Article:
Wallendorfer porcelain is produced in one of the oldest manufactories in Germany, located in the Thuringian town of Lichte. Unlike many well-known ceramic manufacturers of the 18th and 19th centuries, Wallendorf porcelain is still produced today. The management of the factory preserves the traditions and keeps the old recipes of mass a secret. The assortment of the manufactory includes excellent sets and decorative items from hard, biscuit and bone china. The brand of the company is a green or blue letter “W”, the shape of which has changed in different periods. Since 2006, it has been accompanied by a crown and a founding year.
The history of Wallendorf porcelain
Wallendorf porcelain began to be produced thanks to the wealthy entrepreneur Johann Wolfgang Hamann, who founded a company in Thuringia. He joined forces with the Greiner family, who owned the secrets of porcelain, and later invited the master Johann Georg Diimmler. To begin production, Hamann applied for a license to the Duke of Saxe-Coburg in 1761, but the first attempt was unsuccessful. A competitor, Heinrich Macheleid, had received a similar document three days earlier.
Wallendorf porcelain nevertheless saw the light of day a few years later. The entrepreneur continued to work despite the refusal, and soon began to build a factory. In 1764 he received the necessary license. Already in the XX century, on the eve of the anniversary of the manufacture, a dispute arose – which year should be considered the time of foundation. A special commission decided that the illegal period should not be taken into account, and now the year 1764 is indicated on the factory’s brand name.
For the first 15 years, porcelain turned out to be heterogeneous and grayish due to the peculiarities of local raw materials. Since 1780, the factory switched to Czech kaolin. One of the experts wrote that after this Wallendorf products became bright white, clean and so hard that sparks appeared when rubbed against steel. The quality was so high that for some time the factory passed off its dishes for the products of the famous Meissen manufactory.
The Hamann family owned the factory until 1833, producing porcelain products that were highly regarded throughout Europe. Then the factory changed many owners. A significant mark in its history was left by the company Kampf & Heubach AG, which focused on the production of decorative figurines. They were in great demand, but the First World War led to the closure of the plant.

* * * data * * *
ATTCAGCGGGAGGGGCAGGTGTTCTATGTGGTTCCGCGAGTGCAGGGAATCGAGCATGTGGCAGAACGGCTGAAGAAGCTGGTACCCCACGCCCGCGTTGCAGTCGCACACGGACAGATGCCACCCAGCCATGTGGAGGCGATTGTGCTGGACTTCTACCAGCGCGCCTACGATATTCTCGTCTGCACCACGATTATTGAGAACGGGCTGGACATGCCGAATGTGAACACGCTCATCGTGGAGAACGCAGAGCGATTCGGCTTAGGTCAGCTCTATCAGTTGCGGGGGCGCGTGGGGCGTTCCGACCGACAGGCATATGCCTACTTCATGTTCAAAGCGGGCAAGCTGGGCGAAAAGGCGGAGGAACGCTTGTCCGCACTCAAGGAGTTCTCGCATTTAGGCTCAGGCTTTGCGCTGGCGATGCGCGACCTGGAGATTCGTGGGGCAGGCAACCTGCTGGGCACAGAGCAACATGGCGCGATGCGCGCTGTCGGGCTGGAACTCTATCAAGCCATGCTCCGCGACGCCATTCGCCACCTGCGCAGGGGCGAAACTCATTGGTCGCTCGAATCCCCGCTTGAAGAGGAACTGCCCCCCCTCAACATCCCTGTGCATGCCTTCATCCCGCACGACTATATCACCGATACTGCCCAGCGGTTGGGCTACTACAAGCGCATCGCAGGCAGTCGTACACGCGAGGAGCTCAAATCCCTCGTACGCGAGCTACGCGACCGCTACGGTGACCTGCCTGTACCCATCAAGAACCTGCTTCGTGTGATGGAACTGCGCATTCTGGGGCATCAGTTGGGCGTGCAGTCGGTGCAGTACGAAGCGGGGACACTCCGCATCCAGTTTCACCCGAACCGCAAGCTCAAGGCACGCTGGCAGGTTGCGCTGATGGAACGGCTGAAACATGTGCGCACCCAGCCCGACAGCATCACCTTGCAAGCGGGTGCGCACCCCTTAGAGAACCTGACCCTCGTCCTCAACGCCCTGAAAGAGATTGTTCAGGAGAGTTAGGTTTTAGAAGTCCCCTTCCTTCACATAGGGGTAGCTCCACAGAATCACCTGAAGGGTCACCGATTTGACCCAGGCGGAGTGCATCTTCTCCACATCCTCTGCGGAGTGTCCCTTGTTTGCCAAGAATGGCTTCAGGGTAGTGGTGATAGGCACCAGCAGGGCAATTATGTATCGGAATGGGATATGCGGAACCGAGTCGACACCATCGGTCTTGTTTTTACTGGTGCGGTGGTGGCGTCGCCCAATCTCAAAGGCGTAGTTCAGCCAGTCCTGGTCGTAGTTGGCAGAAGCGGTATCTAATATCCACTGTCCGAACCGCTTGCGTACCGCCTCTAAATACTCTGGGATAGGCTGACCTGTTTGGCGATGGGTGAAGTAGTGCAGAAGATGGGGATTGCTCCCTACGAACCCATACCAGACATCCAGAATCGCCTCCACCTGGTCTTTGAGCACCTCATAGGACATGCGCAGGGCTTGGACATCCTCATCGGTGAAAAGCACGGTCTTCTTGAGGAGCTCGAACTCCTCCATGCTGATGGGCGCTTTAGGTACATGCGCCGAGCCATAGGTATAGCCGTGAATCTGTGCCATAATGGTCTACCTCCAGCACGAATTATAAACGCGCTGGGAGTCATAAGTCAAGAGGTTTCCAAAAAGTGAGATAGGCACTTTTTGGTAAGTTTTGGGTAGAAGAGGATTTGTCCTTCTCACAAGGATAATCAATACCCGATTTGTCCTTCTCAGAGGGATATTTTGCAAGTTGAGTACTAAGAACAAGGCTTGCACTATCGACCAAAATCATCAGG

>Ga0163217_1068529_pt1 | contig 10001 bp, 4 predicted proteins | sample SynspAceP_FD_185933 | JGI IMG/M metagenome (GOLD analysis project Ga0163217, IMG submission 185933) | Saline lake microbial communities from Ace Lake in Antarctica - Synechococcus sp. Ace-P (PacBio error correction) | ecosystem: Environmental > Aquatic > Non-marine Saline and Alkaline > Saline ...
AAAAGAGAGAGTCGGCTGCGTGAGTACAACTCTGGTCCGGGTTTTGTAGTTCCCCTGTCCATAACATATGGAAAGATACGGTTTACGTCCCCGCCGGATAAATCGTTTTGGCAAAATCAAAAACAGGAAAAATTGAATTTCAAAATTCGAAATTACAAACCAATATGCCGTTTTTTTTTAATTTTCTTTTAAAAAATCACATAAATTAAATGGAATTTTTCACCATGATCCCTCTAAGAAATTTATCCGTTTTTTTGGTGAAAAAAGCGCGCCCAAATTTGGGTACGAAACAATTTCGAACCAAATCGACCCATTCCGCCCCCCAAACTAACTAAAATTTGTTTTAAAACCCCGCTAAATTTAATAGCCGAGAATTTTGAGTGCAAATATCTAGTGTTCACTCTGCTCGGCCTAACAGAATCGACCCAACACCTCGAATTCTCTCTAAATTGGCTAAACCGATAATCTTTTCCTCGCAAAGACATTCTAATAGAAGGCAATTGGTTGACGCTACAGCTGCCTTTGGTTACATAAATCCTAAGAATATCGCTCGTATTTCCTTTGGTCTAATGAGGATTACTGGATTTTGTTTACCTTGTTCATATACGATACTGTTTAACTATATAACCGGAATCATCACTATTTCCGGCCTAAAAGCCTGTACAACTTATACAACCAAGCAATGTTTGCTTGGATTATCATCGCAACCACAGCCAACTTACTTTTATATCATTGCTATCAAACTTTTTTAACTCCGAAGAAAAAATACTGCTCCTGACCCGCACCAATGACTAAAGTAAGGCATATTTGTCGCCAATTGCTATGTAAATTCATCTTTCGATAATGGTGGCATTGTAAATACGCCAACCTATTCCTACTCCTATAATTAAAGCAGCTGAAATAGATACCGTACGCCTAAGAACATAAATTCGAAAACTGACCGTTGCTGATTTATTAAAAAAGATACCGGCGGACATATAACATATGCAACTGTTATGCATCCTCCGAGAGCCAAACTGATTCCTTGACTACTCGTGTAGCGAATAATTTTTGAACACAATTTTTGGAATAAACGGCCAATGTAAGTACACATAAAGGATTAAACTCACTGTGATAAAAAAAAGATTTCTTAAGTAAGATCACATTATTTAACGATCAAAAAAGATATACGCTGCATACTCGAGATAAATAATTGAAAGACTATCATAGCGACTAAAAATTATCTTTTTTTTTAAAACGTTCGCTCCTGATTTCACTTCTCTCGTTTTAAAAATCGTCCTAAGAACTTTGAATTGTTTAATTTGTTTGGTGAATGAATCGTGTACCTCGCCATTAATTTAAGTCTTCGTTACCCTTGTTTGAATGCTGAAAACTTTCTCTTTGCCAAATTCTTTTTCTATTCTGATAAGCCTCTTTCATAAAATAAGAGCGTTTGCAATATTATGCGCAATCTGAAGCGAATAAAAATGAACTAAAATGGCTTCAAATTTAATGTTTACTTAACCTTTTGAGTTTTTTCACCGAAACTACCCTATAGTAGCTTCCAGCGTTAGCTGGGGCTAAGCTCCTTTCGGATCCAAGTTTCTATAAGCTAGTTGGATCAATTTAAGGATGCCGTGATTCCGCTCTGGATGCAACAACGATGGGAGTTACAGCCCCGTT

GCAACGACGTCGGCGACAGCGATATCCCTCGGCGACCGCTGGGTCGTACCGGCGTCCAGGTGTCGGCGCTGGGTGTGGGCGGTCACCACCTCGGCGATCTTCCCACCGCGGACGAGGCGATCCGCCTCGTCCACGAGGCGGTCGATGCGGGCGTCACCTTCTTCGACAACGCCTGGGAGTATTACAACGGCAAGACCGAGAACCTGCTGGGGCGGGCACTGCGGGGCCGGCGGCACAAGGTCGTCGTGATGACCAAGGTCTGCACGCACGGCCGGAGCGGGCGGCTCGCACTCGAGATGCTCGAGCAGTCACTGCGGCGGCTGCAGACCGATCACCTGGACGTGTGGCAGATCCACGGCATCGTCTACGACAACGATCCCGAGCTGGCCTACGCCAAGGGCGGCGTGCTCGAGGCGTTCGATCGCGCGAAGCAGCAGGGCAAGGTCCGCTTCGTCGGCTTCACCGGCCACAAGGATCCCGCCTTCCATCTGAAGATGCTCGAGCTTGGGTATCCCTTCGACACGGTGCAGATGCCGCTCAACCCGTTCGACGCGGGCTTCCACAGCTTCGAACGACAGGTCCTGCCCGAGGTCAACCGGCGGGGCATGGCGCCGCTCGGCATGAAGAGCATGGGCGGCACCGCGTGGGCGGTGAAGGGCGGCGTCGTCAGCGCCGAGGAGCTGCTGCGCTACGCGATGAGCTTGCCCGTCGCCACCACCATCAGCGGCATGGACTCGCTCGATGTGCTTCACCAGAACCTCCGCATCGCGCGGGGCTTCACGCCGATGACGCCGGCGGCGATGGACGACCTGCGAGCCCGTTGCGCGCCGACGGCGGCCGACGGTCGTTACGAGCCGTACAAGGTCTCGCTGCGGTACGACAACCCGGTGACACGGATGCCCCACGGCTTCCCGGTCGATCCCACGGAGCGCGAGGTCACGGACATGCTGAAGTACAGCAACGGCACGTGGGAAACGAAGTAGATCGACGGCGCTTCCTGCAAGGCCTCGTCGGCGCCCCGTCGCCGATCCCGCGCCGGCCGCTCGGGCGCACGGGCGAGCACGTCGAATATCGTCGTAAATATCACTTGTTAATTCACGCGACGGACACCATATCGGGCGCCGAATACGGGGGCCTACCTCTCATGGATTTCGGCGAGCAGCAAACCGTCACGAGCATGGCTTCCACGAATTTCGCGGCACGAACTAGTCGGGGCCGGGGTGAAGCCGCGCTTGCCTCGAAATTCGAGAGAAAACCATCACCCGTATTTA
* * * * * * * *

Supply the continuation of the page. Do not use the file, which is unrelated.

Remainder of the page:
The next owner was the Fraureuth porcelain factory, which went bankrupt in 1926.
Its artistic director, Heinz Schaubach, was able to buy out the molds and equipment. Together with other former employees, he opened the Schaubach Kunst company. His dishes, vases, decorative plates and figurines are famous all over the world. During the Second World War, production stopped, and in 1953 it was expropriated by the government of the GDR and greatly reduced the range.
In the 1970s, the management decided to resume the production of products that brought glory to the manufacture in the past. During the war years, many documents and forms were lost, so the services and figurines were restored according to samples from museum and private collections.
Nowadays, Wallendorf porcelain, as in the old days, is painted by hand. In 2006, the production of bone china began. Antique products of the manufactory are exhibited in the Hermitage, the British Museum, the New York Metropolitan Museum and other major collections in the world.
What is Wallendorf porcelain famous for?
From the moment of its foundation, the manufactory began to produce exquisite dishes for tea, coffee and chocolate. Twenty years later, decorative figures were added to the assortment. These areas are still leading in production. Here are some famous examples of Wallendorf porcelain:
- “East Frisian rose”. This series features a floral pattern that is characteristic of East Frisia. The region is famous for its tea drinking traditions.
- “Blue Dresmer”. The service is made according to the old technology and painted by hand. Also available in red.
- Bianca Hamann. This design was invented in 1820 by an artist who was the niece of the factory owner. Then the service was called “Grape Leaves”, and now it bears the name of the author.
- Alt Wallendorf. This elegant series has been in production since 1989 – for the first time it was presented for the 225th anniversary of the manufacture.
- White and hand-painted figurines. The sculpture of this factory is distinguished by grace and elegance. Figures of ballerinas and animals are especially popular.